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According to Cambridge dictionary we normally say: "wait for", but sometime we should use the preposition "to" with waiting, such as in the following example:

There were a lot of people waiting to use the phone.

Why do we use here "to" rather than "for", or it can be interchangeable?

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  • Funny, I had thought from your posts that you would know this sort of thing. Please note: wait you=no; and wait to=no. Only wait for a person or thing. – Lambie Apr 2 '18 at 23:24
  • Thank you. Funny as it is, I'm not a know all. In addition, sometimes it's enough to listen to someone who makes mistake in order to make me not sure about something... Today someone told me that he waited to me. I didn't have any proof to say whether he's wrong or correct. – Judicious Allure Apr 2 '18 at 23:28
  • At your level of English, I wonder why you would doubt yourself. It's pretty basic. – Lambie Apr 2 '18 at 23:44
  • I can blame myself for that I didn't use Cambridge dictionary that shows prepositions and I was about to close this simple question as you said, but anyway, in retrospect it shows that there is a case where we use the preposition "to" "There were a lot of people waiting to use the phone." and it's not clear to me now. I think I'll edit my question based on tat change. – Judicious Allure Apr 2 '18 at 23:48
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I think you're just missing the general structure wait + infinitive, when talking about waiting to do some action:

We must wait to get on the boat.

Sally is waiting until after sunset to light the candles.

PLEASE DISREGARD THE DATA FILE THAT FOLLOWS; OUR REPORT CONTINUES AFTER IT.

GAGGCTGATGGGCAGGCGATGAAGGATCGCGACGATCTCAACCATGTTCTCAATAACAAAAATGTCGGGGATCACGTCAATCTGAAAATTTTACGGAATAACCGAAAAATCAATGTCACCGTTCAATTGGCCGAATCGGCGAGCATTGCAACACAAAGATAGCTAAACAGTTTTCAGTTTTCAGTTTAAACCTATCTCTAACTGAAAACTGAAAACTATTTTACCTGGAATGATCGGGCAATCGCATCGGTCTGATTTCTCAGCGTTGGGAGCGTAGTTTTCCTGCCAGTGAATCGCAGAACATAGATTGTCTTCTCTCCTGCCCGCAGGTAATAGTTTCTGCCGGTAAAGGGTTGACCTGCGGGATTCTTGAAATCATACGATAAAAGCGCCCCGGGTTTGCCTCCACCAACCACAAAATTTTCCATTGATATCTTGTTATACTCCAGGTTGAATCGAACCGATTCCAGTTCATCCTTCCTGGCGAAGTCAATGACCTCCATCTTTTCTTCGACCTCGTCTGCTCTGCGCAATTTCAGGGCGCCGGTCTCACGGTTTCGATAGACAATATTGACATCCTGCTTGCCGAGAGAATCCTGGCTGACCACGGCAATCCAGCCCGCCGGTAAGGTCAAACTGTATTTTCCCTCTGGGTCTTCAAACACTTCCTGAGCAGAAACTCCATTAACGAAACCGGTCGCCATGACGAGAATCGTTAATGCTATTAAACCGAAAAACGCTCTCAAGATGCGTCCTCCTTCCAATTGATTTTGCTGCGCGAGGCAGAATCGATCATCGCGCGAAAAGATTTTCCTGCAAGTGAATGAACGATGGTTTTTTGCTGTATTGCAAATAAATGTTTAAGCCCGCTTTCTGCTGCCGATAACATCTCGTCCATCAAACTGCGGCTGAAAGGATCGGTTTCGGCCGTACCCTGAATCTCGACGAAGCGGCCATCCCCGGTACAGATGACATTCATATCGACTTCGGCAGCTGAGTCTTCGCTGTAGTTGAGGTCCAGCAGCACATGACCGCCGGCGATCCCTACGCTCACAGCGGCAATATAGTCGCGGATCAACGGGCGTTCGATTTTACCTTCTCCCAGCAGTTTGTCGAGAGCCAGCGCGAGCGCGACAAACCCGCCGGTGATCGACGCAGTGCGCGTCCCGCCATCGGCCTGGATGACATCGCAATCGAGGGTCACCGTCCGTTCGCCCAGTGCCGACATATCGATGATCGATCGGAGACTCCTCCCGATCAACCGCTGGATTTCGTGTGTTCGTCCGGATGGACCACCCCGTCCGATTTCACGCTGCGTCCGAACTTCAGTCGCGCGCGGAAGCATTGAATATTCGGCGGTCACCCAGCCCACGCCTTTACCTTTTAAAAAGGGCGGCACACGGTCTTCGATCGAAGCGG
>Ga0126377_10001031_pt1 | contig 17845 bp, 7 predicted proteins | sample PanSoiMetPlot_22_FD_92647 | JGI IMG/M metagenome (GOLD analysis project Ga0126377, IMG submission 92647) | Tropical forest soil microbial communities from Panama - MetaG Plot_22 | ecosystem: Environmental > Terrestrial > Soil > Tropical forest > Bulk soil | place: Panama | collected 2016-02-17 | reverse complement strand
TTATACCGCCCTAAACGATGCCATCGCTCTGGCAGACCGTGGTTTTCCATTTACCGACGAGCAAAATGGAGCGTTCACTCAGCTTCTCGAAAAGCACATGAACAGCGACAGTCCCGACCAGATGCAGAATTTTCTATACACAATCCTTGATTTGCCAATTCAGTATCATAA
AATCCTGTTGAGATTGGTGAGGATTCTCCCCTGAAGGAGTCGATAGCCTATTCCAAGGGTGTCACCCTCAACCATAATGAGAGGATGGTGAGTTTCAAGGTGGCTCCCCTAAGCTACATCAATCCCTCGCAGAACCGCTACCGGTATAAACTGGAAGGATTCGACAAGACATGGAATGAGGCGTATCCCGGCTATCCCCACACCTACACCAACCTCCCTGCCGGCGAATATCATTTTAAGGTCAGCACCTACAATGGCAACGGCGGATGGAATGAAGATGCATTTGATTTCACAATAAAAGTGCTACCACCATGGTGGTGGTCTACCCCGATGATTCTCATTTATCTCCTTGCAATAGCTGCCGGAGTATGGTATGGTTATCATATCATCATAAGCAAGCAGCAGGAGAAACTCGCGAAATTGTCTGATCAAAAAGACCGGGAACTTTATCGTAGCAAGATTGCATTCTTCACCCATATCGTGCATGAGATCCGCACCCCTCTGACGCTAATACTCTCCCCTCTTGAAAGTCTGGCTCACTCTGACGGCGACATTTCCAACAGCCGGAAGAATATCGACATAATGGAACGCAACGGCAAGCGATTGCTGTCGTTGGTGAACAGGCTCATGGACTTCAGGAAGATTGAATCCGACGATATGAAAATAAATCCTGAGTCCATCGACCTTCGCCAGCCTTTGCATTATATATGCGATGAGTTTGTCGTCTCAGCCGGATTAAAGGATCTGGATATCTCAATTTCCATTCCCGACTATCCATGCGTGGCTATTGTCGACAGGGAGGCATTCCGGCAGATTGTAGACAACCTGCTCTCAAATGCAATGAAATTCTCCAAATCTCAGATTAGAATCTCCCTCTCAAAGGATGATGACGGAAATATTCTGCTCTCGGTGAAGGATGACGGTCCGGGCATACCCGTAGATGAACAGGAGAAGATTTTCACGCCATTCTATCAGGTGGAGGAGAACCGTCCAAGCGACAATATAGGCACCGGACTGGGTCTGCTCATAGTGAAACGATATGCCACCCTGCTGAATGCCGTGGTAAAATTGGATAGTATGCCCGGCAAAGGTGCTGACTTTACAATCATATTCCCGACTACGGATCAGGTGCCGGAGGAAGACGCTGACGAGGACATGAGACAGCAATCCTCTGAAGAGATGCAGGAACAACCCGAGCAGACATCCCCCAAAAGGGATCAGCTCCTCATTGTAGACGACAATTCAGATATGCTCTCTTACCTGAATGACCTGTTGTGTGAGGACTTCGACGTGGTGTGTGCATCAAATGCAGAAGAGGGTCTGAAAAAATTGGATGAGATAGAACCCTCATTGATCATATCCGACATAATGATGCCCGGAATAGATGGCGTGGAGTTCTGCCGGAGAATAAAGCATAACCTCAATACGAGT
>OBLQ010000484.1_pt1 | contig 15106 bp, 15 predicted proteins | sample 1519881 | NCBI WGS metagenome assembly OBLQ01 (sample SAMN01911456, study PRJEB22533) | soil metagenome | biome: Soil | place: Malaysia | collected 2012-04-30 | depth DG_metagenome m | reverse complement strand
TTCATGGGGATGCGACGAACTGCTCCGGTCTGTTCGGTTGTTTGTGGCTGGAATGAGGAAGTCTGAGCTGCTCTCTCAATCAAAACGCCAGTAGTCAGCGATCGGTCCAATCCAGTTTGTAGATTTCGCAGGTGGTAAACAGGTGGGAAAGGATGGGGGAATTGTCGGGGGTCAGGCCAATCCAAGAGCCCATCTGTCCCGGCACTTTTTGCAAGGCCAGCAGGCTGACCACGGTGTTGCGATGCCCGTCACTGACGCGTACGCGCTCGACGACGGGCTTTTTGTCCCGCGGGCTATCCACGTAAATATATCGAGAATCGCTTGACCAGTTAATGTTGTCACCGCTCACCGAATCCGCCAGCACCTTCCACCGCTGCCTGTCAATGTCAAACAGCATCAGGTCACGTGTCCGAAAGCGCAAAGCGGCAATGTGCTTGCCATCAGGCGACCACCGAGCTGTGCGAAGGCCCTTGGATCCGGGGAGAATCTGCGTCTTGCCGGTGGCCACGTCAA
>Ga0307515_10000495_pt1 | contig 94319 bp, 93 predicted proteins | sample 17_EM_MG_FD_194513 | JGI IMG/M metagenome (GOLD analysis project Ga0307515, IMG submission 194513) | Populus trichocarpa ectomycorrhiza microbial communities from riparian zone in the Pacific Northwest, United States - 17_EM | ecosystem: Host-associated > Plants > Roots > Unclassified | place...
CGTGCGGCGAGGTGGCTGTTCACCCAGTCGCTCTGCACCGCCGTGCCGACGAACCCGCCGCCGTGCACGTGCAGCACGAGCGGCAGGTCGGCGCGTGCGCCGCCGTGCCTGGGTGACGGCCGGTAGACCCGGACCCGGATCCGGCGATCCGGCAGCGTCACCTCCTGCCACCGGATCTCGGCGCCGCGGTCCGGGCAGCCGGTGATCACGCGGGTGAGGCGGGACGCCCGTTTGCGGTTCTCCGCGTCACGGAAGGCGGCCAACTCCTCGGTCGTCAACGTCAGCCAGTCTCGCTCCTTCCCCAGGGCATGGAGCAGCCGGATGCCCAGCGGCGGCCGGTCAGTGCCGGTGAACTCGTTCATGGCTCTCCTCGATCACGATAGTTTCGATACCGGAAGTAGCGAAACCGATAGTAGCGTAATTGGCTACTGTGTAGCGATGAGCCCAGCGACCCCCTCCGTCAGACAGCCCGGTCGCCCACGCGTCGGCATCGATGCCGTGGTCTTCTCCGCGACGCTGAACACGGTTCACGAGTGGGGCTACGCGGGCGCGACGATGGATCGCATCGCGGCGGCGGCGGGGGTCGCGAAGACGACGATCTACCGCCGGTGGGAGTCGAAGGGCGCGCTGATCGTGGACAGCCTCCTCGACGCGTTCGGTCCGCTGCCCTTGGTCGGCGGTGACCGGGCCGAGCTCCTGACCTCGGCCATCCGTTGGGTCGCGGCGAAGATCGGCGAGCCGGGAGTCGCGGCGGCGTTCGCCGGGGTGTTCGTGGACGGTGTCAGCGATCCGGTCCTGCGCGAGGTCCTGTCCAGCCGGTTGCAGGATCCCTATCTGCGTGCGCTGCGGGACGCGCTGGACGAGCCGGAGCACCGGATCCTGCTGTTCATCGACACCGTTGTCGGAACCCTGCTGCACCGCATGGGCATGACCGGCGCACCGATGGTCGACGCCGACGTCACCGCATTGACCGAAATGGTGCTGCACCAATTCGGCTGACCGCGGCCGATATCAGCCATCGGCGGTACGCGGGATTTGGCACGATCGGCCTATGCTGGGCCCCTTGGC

The horses waited to enter the corral.

Otherwise, for just expresses the reason for the wait.

She is waiting for the 5:05 train.

I had to wait thirty minutes for my mother to finish talking to her friends.

Note you can also wait on a person

We're all just waiting on you to get ready so we can go.

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The correct usage is "wait for you".

Google has a tool to see which usage is more common; while this doesn't always tell you what is right, it often helps. For these terms, "wait you" starts out at one-fifth as common as "wait for you" in 1800, but by 2000 it's 3% as common. "Wait to you" is pretty much zero throughout. I think that this is because "wait" used to be used where we now use "await"; now, if you want to omit the "for", you have to say "I await** you."

Looking through the first few results for "I wait you", the first one is "For you I wait", so that's still "I wait for you", but with different word order. The second one is "I wait, you little ones". So there, "I wait" is a complete clause, and "you" is part of a noun phrase. The third is "I wait. You shout". Again, "wait" and "you" aren't part of the same clause. So it looks like recent uses of "I wait you" are not in fact using "you" as a direct object of "wait".

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